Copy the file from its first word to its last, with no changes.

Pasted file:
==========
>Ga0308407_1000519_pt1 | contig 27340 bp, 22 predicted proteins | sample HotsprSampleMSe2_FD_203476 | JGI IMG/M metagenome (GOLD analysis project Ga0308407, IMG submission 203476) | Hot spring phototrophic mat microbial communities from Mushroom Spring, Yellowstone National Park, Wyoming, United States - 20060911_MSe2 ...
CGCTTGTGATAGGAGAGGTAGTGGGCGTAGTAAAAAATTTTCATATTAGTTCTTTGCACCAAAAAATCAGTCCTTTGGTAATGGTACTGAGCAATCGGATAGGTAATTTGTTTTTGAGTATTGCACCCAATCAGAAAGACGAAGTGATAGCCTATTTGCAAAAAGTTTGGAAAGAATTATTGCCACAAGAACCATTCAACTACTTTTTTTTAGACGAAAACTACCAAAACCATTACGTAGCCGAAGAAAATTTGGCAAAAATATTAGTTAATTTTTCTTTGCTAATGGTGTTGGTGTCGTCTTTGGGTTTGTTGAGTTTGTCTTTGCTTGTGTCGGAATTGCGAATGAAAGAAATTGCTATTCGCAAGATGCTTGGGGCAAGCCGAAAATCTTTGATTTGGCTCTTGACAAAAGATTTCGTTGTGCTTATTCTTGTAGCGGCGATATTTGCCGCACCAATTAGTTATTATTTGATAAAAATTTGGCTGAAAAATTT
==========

>Ga0308407_1000519_pt1 | contig 27340 bp, 22 predicted proteins | sample HotsprSampleMSe2_FD_203476 | JGI IMG/M metagenome (GOLD analysis project Ga0308407, IMG submission 203476) | Hot spring phototrophic mat microbial communities from Mushroom Spring, Yellowstone National Park, Wyoming, United States - 20060911_MSe2 ...
CGCTTGTGATAGGAGAGGTAGTGGGCGTAGTAAAAAATTTTCATATTAGTTCTTTGCACCAAAAAATCAGTCCTTTGGTAATGGTACTGAGCAATCGGATAGGTAATTTGTTTTTGAGTATTGCACCCAATCAGAAAGACGAAGTGATAGCCTATTTGCAAAAAGTTTGGAAAGAATTATTGCCACAAGAACCATTCAACTACTTTTTTTTAGACGAAAACTACCAAAACCATTACGTAGCCGAAGAAAATTTGGCAAAAATATTAGTTAATTTTTCTTTGCTAATGGTGTTGGTGTCGTCTTTGGGTTTGTTGAGTTTGTCTTTGCTTGTGTCGGAATTGCGAATGAAAGAAATTGCTATTCGCAAGATGCTTGGGGCAAGCCGAAAATCTTTGATTTGGCTCTTGACAAAAGATTTCGTTGTGCTTATTCTTGTAGCGGCGATATTTGCCGCACCAATTAGTTATTATTTGATAAAAATTTGGCTGAAAAATTT